The Limited effects theory was proposed by Austrian–American sociologist Paul Lazarsfeld. The theory states that even if there is an effect created by the media on the thoughts and opinions of individuals; this effect is minimal at best or limited.
History – Uniform Influence versus Limited Effects
Mc Quail while tracing the history of research in media effects has pointed out four distinct theory eras. In the first era, which ended around the 1930s, media researchers proposed an all seeing, all influential media that directly influenced people’s thoughts, opinions and attitudes. Its power was final and immediate – something best represented by the ‘Magic Bullet Theory/ The Hypodermic needle model.’
The profile of an average media consumer was one of a disassociated member of society who was easily susceptible to an all-powerful, omnipresent entity whose messages/dictates were uniformly consumed by all.
During the 1950s and 1960s however, when multiple studies in various methodologies were unable to find proof to substantiate the notion that the media produced an ‘overwhelming effect’ on its consumers; researchers started looking at alternate interpretations of media cause and effect.
The second era of theories directly challenged the all-powerful notion about the media and countered that the media could not be considered as a ‘pied piper’ but rather as a reinforcer/endorser of pre-existing ideas, attitudes and opinions. Unlike what was the belief up to then, the limited effects theory gave more credit to a person’s ability to control what he saw, learnt or opined, while consuming the media. It also posited the media’s influence was not direct but rather functioned through an interconnected web of mediating factors.
The main difference between the first two eras was that while the ‘Magic Bullet’ era of theorists questioned how the media affected individuals, the second era focused more on asking one other question – ‘How did people use the media?’ The media, therefore, was analyzed as both a dependent and independent variable. The media was no longer viewed as a single stimulus that induced effect; rather the focus was on its role in a natural setting among various other variables.
The profile of an average media consumer was also changed. He/she was considered to be an active consumer who was well interconnected, far from being a disassociated member of society. He/she was a self- determinant who picked what they consumed and what they discarded/rejected. Often what an individual chose was in line with their existing beliefs and value system (essentially selective perception).
Joseph Klapper who reviewed hundreds of media studies in his work ‘The Effects of Mass Communication (1960),’ concluded the same and pointed out that media could no longer be viewed as an agent of change but could best be termed as a reinforcer or sustainer of existing thoughts and ideas. Control, therefore, was in the hands of the audience and not with the media.
Beginnings of the Theory – US Presidential Elections 1940
Paul Lazarsfeld systematic and empirical study of US voters enabled him to classify them into three categories: converts, wavers and crystallizers. His findings showed that interpersonal influence was much stronger than that of the mass media. This realization helped him conceive and later develop the ‘Limited Effects Theory.’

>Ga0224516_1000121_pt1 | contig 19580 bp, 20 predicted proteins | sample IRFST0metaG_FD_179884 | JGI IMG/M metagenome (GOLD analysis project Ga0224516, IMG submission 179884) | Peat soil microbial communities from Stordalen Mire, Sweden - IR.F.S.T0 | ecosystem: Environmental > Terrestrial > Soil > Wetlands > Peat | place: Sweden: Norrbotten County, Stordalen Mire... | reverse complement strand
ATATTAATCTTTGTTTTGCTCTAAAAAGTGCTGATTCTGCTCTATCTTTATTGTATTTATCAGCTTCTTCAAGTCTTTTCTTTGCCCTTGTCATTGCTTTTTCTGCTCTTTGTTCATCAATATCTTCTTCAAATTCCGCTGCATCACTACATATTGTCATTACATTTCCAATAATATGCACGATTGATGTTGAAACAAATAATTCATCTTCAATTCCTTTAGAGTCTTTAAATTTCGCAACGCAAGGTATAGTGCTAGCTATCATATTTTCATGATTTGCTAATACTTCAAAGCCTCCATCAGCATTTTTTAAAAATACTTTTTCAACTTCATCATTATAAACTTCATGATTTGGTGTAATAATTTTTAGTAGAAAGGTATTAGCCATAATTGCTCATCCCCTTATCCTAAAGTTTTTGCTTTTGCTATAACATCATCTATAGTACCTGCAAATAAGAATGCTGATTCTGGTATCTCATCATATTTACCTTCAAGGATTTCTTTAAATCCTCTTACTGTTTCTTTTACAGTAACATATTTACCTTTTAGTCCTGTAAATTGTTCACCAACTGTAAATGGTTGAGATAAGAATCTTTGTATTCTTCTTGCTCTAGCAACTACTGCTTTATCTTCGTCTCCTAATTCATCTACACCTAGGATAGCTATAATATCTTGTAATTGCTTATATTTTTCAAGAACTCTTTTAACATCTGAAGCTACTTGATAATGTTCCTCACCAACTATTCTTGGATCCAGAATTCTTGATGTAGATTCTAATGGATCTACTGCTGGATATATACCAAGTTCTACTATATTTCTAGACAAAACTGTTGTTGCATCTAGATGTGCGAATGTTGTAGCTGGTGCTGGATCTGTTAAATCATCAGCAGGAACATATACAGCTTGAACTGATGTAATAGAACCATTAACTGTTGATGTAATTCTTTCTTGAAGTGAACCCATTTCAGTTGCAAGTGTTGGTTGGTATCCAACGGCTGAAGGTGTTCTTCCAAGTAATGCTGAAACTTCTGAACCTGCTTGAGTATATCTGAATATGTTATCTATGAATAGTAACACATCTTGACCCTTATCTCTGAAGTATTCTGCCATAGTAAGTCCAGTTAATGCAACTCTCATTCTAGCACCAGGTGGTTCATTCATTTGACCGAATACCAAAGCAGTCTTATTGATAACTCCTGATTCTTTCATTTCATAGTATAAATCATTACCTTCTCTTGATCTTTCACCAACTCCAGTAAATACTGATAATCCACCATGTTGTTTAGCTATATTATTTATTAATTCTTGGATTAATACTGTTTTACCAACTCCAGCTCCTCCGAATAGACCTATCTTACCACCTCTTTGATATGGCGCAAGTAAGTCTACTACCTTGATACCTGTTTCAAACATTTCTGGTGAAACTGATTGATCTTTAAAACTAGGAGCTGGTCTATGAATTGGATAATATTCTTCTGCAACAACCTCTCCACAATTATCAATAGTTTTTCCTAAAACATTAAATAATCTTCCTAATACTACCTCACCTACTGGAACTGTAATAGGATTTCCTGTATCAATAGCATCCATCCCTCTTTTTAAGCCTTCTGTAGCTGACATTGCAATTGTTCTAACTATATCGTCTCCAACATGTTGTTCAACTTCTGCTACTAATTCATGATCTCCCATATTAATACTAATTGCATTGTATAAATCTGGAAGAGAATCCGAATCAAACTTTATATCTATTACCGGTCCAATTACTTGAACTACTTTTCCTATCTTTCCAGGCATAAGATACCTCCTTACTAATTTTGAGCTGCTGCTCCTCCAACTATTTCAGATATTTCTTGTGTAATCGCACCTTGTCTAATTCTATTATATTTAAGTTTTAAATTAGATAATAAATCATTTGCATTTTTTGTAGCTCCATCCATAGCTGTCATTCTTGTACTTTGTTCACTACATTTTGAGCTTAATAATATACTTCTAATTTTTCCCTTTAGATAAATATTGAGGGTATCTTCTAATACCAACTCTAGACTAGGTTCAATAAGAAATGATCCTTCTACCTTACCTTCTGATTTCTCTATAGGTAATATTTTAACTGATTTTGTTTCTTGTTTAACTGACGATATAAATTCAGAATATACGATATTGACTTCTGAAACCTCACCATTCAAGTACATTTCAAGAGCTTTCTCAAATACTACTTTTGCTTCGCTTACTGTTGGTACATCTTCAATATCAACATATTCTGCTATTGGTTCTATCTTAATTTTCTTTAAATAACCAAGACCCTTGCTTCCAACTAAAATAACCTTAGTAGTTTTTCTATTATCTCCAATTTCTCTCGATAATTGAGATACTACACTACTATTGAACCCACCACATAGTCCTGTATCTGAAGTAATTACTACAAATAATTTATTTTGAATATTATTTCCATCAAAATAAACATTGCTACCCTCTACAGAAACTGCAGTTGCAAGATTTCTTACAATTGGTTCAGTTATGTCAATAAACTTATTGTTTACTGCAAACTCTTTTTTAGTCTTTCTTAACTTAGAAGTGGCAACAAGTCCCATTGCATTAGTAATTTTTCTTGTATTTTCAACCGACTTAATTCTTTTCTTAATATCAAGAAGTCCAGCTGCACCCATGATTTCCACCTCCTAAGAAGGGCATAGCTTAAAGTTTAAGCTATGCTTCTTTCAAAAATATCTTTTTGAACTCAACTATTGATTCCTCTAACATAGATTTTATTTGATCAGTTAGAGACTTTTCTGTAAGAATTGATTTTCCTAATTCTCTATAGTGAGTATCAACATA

The main players in this theory are a) Media b) Gate Keepers c) Opinion Leaders c) Opinion Followers. The flow of information moves in this above order and gets massively filtered and reinterpreted by the time it reaches the opinion follower.
Lazarsfeld credits the elite high and educated class to be the primary gatekeepers and consumers of media whose biases affect how and what information gets redistributed among those who consume media at much lower levels. Opinion leaders especially lessened or mitigated media effects through their discussions and interpretations of mass media messages with their peers.
By the time adulthood is reached, people have their own perceptions and opinions that are independent of the media. Therefore, their peers and social institutions in general influence people more. The influence of opinion leaders in particular far outweighs that of the media.
Further support for their limited effects paradigm was provided by other studies about the effects of the media. For example, in one study by Carl Hovland, he found that soldiers, who viewed motivational/training films during a series of controlled experiments, were not affected by what they viewed. Rather at an individual level, there were various independent factors (mediating/ intervening variables) that affected their attitudes or motivation levels.
Criticism for the Theory
Post the introduction of this theory, researchers found that further studies could not neatly substantiate or prove that all media effects were limited. Rather, the level of media influence ranged from moderate to high and varied under different conditions. Especially when it comes to framing opinions, later theories do give media some level of credit.
Additionally, the level of media penetration in society is much higher than what it was in the 1940s -1970s. Media is more pervasive and other agents of socialization (mediating/intervening variables) like religion, education and family are weakening.
Many theorists have come up with alternate interpretations of mass media effects. One among them Marshall McLuhan’s Sense Expectation Theory posits that media effects are culturally induced and are medium specific – how a person uses and interacts with a medium can determine the level of effect. Theorists therefore, believe that unlike what Lazarsfeld proposed that media was only a reinforce there were other roles being played by the media as well.
Today the approach to testing media effects does not rely solely on any specific school of thought but is rather a combination of two or more theories.